ETS, for the first time in a long time, is all over the news media, representing a microcosm of the struggles the Biden administration will have in pressing its bold agenda, often swimming against the current established by the previous administration. As we often write in this space (including in at least three of today’s blurbs!), stay tuned.

DOL Requests Information On Prevailing Wage Computation For H1-B Workers. On April 1, 2021, the Department of Labor issued a request for information, soliciting comments from “interested parties to provide information on the sources of data and methodologies for determining prevailing wage levels covering employment opportunities that United States (U.S.) employers seek to fill with foreign workers on a permanent or temporary basis through certain employment-based immigrant visas or through H–1B, H–1B1, E–3 nonimmigrant visas.” The Department intends to use the information gathered in formulation of a potential new notice of proposed rulemaking that would revise the calculus for determining the prevailing wage of such workers, with an eye toward “ensur[ing] the employment of certain immigrant and nonimmigrant workers does not adversely affect the wages of U.S. workers similarly employed.”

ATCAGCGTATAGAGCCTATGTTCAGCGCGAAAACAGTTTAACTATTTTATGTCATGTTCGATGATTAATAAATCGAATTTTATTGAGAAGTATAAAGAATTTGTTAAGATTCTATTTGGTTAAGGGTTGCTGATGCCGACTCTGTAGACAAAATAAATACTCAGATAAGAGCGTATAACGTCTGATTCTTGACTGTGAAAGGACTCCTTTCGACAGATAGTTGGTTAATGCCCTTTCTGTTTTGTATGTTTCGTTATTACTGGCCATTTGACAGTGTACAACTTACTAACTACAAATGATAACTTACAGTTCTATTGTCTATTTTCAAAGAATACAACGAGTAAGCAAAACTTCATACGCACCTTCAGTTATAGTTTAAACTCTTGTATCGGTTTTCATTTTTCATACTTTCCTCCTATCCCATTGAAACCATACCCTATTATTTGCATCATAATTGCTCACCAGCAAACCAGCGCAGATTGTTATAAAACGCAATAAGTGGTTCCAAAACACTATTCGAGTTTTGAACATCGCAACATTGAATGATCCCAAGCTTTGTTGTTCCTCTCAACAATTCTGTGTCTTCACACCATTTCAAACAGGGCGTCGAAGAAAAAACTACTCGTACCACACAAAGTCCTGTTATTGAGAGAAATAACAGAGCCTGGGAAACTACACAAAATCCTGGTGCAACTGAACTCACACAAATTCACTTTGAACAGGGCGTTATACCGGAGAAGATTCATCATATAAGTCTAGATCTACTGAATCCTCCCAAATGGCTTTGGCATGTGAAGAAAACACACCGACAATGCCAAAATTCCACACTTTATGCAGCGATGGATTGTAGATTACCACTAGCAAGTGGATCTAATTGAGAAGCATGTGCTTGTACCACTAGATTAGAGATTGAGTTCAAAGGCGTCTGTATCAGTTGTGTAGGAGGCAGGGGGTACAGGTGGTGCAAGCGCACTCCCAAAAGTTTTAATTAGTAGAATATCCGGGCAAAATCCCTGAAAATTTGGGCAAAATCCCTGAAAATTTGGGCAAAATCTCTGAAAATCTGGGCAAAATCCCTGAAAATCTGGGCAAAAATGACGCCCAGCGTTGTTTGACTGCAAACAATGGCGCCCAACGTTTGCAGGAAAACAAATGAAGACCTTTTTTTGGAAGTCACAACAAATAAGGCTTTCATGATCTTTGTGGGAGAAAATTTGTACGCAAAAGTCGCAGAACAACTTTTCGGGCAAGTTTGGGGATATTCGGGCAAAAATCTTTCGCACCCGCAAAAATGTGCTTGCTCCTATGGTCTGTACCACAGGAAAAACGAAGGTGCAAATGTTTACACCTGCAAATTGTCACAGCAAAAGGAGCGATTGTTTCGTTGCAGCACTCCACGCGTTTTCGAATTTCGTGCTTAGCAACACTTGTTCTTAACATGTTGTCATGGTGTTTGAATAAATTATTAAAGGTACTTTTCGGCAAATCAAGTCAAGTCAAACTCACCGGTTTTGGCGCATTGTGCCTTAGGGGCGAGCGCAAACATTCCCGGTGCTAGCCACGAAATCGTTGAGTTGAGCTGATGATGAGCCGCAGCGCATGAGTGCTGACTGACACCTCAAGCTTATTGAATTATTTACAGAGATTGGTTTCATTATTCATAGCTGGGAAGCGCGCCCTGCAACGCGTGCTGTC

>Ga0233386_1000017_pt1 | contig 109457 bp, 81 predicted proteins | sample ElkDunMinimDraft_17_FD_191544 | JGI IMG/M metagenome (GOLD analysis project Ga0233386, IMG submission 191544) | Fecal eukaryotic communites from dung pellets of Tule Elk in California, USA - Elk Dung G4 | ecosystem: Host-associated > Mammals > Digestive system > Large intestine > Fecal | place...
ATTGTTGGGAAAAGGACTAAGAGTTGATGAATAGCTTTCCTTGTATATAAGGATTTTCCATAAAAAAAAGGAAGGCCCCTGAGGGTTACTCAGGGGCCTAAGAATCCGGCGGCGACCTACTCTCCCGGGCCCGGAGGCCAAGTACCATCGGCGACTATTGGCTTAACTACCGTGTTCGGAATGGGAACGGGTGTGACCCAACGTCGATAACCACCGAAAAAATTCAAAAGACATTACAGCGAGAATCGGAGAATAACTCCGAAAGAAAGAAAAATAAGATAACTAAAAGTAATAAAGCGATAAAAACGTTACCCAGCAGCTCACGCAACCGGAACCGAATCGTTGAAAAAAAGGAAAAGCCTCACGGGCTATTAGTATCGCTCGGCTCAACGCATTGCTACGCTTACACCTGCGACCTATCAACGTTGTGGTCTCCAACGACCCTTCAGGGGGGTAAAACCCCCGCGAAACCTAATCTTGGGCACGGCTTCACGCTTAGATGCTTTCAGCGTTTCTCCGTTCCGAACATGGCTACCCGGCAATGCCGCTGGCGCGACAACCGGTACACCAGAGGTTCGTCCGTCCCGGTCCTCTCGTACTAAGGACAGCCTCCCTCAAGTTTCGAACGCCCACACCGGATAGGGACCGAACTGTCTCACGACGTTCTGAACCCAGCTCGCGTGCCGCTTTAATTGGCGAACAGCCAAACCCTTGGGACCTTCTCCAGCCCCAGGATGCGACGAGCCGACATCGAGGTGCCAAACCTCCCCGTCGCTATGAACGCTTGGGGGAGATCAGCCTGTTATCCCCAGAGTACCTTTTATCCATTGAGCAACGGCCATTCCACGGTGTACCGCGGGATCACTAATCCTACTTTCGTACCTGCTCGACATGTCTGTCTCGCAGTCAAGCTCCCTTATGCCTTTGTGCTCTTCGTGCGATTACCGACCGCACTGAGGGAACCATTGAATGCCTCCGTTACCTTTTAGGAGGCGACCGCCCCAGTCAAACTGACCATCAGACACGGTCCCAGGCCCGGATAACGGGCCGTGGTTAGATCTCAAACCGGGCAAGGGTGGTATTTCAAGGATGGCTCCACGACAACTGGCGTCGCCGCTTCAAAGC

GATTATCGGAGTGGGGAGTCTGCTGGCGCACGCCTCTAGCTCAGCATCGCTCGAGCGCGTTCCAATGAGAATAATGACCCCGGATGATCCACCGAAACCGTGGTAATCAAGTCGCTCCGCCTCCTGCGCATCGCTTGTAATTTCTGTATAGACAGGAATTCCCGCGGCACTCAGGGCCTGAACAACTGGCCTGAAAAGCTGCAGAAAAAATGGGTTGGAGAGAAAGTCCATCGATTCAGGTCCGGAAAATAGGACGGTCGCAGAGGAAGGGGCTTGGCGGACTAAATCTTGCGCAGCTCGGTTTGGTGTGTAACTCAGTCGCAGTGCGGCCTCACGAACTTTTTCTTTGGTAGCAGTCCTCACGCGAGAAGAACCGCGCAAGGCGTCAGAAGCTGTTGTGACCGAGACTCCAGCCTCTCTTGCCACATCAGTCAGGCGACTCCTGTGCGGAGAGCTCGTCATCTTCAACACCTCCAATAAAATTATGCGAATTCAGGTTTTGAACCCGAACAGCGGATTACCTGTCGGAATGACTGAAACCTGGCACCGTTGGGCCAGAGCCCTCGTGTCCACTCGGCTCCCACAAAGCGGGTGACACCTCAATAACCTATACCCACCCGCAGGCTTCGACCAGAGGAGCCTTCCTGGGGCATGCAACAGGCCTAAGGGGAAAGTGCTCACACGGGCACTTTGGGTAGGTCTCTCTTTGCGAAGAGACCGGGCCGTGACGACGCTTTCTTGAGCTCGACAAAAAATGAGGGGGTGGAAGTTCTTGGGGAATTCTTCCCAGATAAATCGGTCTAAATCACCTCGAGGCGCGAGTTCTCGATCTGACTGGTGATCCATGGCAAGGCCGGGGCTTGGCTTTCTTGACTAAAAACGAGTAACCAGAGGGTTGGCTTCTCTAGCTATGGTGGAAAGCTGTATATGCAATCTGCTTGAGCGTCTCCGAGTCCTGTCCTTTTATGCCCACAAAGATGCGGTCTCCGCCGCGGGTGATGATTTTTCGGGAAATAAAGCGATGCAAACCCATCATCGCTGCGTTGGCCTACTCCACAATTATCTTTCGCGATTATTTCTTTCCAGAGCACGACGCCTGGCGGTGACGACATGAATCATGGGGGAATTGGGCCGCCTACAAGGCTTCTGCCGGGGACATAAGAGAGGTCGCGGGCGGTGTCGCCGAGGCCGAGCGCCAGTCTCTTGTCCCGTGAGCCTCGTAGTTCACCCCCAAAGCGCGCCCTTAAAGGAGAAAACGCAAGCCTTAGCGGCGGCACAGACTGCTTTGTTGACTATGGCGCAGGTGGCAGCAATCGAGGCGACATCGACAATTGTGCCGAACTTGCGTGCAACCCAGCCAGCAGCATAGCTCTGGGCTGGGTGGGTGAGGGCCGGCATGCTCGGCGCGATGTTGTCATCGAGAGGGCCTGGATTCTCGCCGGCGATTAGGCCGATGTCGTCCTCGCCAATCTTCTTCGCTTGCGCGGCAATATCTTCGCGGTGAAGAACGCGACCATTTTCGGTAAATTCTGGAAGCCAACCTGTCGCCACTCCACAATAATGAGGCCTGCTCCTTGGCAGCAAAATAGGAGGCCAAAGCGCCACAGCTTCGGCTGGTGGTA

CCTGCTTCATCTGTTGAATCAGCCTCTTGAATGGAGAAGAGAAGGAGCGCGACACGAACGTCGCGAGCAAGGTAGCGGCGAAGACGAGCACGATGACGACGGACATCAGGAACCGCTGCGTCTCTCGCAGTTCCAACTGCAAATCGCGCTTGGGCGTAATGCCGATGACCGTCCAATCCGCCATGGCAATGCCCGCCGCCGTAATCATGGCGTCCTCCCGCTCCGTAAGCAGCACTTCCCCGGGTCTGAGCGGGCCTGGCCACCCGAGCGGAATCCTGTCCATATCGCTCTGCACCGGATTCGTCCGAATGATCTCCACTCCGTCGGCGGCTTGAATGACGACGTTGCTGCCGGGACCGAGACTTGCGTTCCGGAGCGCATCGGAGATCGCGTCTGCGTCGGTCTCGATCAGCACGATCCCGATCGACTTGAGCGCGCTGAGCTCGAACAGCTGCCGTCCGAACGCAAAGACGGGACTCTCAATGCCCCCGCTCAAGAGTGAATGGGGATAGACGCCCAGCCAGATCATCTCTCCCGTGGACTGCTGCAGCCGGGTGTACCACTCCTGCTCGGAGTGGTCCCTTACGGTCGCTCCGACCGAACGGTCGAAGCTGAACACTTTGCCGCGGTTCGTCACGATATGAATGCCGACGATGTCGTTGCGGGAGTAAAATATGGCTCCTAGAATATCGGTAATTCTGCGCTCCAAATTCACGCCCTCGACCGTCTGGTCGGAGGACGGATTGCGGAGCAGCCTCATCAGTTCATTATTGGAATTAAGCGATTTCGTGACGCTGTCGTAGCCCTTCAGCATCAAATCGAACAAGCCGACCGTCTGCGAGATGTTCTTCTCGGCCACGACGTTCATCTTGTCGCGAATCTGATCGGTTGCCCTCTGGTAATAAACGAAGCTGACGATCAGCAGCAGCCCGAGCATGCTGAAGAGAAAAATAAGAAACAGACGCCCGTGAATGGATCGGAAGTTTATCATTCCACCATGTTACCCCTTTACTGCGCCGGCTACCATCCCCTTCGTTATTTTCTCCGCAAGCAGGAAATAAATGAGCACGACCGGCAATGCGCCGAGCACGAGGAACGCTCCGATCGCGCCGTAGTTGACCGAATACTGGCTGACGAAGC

Sneaky: Will Controversial Provisions of PRO Act Land In President Biden’s Jobs Plan? Not coincidentally, President Biden introduced his rather large infrastructure package in Pittsburgh, Pennsylvania, at a carpenters union training center. While the text of the full proposal is not yet available to the public, the White House Fact Sheet -- which mentions unions 24 times! -- summarizing the proposal specifically states that:

President Biden is calling on Congress to update the social contract that provides workers with a fair shot to get ahead, overcome racial and other inequalities that have been barriers for too many Americans, expand the middle class, and strengthen communities. He is calling on Congress to ensure all workers have a free and fair choice to join a union by passing the Protecting the Right to Organize (PRO) Act, and guarantee union and bargaining rights for public service workers. His plan also ensures domestic workers receive the legal benefits and protections they deserve and tackles pay inequities based on gender.

As Kyllan Kershaw, National Vice Chair of the firm’s Labor Management Relations practice group, recently noted during one of our podcasts, the PRO Act is basically a giant wish list for labor, but faces an unlikely path to enactment. Currently, the Plan would only “call[] on Congress to . . . pass[] the Protecting the Right to Organize (PRO) Act” However, tying some of the PRO Act provisions to infrastructure makes passage more likely. While we are unsure which provisions of the PRO Act will be included, we remain confident some, if not all, of the provisions of the PRO Act will make their way into the final product. Stay tuned!